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Rosemary Pine Nut Cookies

A couple of weekends ago I set out to recreate the famous Butterscotch Budino from Pizzeria Mozza. The real deal is delicious and I have wanted to try it at home ever since I first saw the recipe published online. When the Mozza Cookbook came into my life, I knew this recipe was my destiny.

Unfortunately, the quantity of cornstarch in the published recipe is incorrect. As I was measuring the cornstarch, I knew it seemed wrong, but decided to carry on and trust the book. Long story short, I ended up with some puddings that tasted like cornstarch. They were inedible.

It was frustrating, of course, but the team behind the book (who had seen my tweet about the problem) quickly responded with apologies. Mistakes happen, and it was nice to see this one taken so seriously. I didn’t expect anything less. Silverton & Co. take their books very seriously, which is part of why I love them and will continue to cook from them. It was a good lesson for me in trusting my instincts, I knew it didn’t make any sense. (For the record, if you have the book and want to make the budino, the quantity of cornstarch should be 4 tablespoons.)

These Rosemary Pine Nut Cookies that were to accompany the butterscotch puddings were suddenly without a date. Luckily, they they are pretty awesome on their own and were fantastic when they hooked up with that burnt orange ice cream [1]. It is a bit of a project, this recipe. But if you spread it out over a couple of days, you’ll find it is quite easy and the results are pretty impressive.

It is a good example of a recipe that successfully combines sweet and savory elements and a reminder that all’s well that ends well.

Rosemary Pine Nut Cookies (from the Mozza Cookbook [2])

The Nougatine Topping:

In a small, heavy bottomed sauce pan, combine the cream, sugar and honey. Use a small sharp knife to split and scrape the vanilla bean. Smear the scrapings on the butter. Discard the bean or save for another use. Add the butter with the vanilla scrapings to the pan and cook over high heat, stirring once or twice, until the mixture comes to a boil. Remove from heat and add the sifted flour, whisking until smooth. Pour the mixture into a bowl and fold in the pine nuts and sprig of rosemary. Allow to sit for 15 minutes before removing the rosemary spring and transferring the mixture to an airtight container. Refrigerate for up to 1 week.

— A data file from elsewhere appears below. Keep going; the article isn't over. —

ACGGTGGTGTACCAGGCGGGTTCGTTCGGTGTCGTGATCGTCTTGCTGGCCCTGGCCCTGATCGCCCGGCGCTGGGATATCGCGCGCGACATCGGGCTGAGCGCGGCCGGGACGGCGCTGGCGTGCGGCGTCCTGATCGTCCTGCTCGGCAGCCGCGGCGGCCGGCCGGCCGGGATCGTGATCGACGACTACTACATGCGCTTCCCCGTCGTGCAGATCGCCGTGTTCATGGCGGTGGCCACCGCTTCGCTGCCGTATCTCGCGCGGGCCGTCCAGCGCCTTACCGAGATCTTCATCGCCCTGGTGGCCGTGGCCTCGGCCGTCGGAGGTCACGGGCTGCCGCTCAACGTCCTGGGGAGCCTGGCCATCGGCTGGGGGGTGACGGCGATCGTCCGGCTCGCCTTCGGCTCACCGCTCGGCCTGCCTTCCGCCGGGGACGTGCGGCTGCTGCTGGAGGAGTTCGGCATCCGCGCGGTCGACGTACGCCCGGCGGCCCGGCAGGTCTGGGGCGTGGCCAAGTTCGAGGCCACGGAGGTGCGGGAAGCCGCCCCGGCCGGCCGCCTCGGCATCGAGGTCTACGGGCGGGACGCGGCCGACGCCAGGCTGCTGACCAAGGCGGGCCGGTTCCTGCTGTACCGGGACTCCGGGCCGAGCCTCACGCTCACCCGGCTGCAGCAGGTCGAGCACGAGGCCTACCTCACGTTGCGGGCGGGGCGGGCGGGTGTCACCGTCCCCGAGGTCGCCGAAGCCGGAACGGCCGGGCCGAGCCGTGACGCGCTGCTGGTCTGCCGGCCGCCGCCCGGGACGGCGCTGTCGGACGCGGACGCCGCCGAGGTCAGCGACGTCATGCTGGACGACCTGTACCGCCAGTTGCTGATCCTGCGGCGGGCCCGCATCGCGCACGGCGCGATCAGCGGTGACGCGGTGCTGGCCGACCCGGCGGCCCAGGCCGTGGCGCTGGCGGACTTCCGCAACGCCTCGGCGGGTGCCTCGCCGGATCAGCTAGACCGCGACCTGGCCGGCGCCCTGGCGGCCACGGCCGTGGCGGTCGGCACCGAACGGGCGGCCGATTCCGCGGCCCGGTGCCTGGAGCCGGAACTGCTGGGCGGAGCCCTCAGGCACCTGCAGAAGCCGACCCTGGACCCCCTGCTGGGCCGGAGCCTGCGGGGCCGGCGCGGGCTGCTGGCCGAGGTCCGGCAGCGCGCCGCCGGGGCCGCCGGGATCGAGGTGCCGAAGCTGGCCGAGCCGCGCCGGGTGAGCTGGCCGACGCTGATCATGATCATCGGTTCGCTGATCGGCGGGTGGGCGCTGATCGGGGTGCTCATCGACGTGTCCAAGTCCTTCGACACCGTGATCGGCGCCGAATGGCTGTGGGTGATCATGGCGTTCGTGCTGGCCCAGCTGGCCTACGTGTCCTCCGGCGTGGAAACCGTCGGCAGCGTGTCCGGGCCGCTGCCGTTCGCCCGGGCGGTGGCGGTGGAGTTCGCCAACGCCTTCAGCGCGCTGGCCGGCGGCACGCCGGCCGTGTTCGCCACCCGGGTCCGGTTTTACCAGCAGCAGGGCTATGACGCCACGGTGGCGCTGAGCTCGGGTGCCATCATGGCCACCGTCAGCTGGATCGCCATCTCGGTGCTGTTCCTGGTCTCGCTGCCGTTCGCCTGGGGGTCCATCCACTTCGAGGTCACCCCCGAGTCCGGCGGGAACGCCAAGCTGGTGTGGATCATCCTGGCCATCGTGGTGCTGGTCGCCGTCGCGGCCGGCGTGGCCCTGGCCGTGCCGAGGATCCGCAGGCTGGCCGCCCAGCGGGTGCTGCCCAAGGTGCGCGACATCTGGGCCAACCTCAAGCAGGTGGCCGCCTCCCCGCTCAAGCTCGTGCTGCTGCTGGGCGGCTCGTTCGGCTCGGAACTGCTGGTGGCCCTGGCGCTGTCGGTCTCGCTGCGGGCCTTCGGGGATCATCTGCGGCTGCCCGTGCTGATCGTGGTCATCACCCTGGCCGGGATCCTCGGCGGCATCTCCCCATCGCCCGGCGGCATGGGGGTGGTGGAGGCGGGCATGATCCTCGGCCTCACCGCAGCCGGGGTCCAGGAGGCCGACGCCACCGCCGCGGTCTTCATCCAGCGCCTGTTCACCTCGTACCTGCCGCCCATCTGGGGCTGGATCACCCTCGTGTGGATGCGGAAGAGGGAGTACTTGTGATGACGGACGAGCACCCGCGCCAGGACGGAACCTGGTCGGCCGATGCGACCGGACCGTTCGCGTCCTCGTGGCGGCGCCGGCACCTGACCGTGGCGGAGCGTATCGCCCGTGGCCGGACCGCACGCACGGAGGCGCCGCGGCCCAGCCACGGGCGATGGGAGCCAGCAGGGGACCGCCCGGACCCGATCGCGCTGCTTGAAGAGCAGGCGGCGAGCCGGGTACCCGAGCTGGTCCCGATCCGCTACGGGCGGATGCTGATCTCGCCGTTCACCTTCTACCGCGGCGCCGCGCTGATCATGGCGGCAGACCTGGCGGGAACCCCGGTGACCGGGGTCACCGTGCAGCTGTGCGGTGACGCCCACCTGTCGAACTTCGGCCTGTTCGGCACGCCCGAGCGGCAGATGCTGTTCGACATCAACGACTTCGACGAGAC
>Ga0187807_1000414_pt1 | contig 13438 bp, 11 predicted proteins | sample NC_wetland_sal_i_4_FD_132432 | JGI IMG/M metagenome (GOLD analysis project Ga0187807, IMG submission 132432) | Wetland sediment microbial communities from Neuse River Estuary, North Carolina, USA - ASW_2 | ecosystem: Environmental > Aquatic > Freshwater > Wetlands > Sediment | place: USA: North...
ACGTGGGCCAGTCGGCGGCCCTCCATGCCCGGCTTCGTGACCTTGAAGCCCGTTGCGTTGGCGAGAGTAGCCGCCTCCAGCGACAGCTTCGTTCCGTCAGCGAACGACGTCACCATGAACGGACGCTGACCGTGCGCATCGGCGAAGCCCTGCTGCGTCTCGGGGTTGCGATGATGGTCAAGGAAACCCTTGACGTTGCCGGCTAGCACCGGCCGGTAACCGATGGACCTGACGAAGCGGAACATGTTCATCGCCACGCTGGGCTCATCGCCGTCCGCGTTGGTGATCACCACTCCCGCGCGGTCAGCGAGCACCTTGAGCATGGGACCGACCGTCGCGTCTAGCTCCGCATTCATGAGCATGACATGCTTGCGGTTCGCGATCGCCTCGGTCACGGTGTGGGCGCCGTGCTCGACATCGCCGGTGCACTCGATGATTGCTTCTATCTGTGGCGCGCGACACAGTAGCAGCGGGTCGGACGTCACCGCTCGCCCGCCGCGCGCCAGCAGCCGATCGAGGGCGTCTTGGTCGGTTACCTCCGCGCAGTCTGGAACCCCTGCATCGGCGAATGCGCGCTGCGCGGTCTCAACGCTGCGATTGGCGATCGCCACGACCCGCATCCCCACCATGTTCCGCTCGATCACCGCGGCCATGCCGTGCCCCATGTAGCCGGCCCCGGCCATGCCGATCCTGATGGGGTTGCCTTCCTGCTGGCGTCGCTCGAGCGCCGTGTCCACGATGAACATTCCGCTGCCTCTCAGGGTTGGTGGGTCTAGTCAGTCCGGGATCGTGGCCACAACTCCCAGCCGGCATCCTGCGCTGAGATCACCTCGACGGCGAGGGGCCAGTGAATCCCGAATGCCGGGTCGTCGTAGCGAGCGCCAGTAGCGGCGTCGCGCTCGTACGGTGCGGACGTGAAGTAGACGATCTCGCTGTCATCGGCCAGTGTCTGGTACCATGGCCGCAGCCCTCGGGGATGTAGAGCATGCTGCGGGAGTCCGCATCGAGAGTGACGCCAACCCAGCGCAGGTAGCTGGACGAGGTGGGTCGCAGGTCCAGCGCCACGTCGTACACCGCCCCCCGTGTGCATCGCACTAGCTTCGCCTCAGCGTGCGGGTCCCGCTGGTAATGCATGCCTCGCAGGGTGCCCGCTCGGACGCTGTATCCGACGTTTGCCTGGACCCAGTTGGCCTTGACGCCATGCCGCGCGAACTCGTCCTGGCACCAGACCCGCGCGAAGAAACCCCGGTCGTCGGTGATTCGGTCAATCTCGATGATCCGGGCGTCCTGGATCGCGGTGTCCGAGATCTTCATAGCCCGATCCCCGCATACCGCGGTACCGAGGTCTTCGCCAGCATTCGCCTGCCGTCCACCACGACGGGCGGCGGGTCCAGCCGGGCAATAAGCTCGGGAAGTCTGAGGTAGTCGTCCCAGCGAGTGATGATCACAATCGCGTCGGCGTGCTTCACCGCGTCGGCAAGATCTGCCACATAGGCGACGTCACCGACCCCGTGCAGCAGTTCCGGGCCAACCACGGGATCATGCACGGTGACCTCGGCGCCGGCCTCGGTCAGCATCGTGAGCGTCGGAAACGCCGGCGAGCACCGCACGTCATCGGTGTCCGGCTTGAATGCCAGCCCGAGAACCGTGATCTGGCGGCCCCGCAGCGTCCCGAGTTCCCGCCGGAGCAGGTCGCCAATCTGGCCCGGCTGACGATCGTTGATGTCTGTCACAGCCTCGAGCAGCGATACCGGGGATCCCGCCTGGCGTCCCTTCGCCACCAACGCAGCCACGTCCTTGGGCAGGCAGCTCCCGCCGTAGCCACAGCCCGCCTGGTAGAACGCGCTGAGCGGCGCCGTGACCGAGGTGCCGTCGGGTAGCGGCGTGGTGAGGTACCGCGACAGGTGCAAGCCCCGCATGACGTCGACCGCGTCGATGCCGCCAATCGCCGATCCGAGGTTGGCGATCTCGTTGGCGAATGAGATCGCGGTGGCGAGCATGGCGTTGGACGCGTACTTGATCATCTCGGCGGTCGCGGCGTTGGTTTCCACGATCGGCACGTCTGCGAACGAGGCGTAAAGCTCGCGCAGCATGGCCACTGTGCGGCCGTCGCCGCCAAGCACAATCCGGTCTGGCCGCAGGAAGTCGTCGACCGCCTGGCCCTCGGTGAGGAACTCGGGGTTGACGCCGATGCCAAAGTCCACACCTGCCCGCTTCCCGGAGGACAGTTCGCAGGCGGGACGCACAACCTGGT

The Dough:

 

Combine the butter and sugar in the bowl of a standing mixer and beat with the paddle attachment on high speed until the mixture is smooth and creamy, scraping down the bowl as needed, about 5 minutes. Add the vanilla and salt and mix to incorporate. Add the flour and the polenta, and mix until thoroughly combined. Turn the dough out onto a floured surface, and knead to form a ball. Wrap in plastic wrap and chill for at least 2 hours or up to 3 days.

Preheat oven to 350°F. Line 2 baking sheets with parchment paper.

Remove the dough from the fridge. Dust a flat surface with flour, cut the dough into chunks, and knead the dough to soften it, until the dough is the texture of Play-Doh. Roll the dough to 1/4-inch thick, adding more flour, if needed. Cut the dough with a 1 1/4 or 2 1/2 inch round cookie cutter, keeping the cuts as close together as possible. Lift the rounds onto the parchment, and place 1 inch apart on the prepared baking sheets (gather scraps and reroll once).
Work the nougatine between your fingers, creating a thin disk about the size of a dime for small cookies or a quarter for large cookies. Place the disk of nougatine in the middle of the cookie.  Stick two rosemary tufts on top of the cookie, making sure to pierce the dough so the rosemary doesn’t fall off after baking.

Bake the cookies for 10-12 minutes, or until they are golden brown around the edges and the nougatine has darkened. Remove to racks to cool to room temperature before serving.

Makes between 1 1/2-3 dozen cookies depending on the size of cutter you use.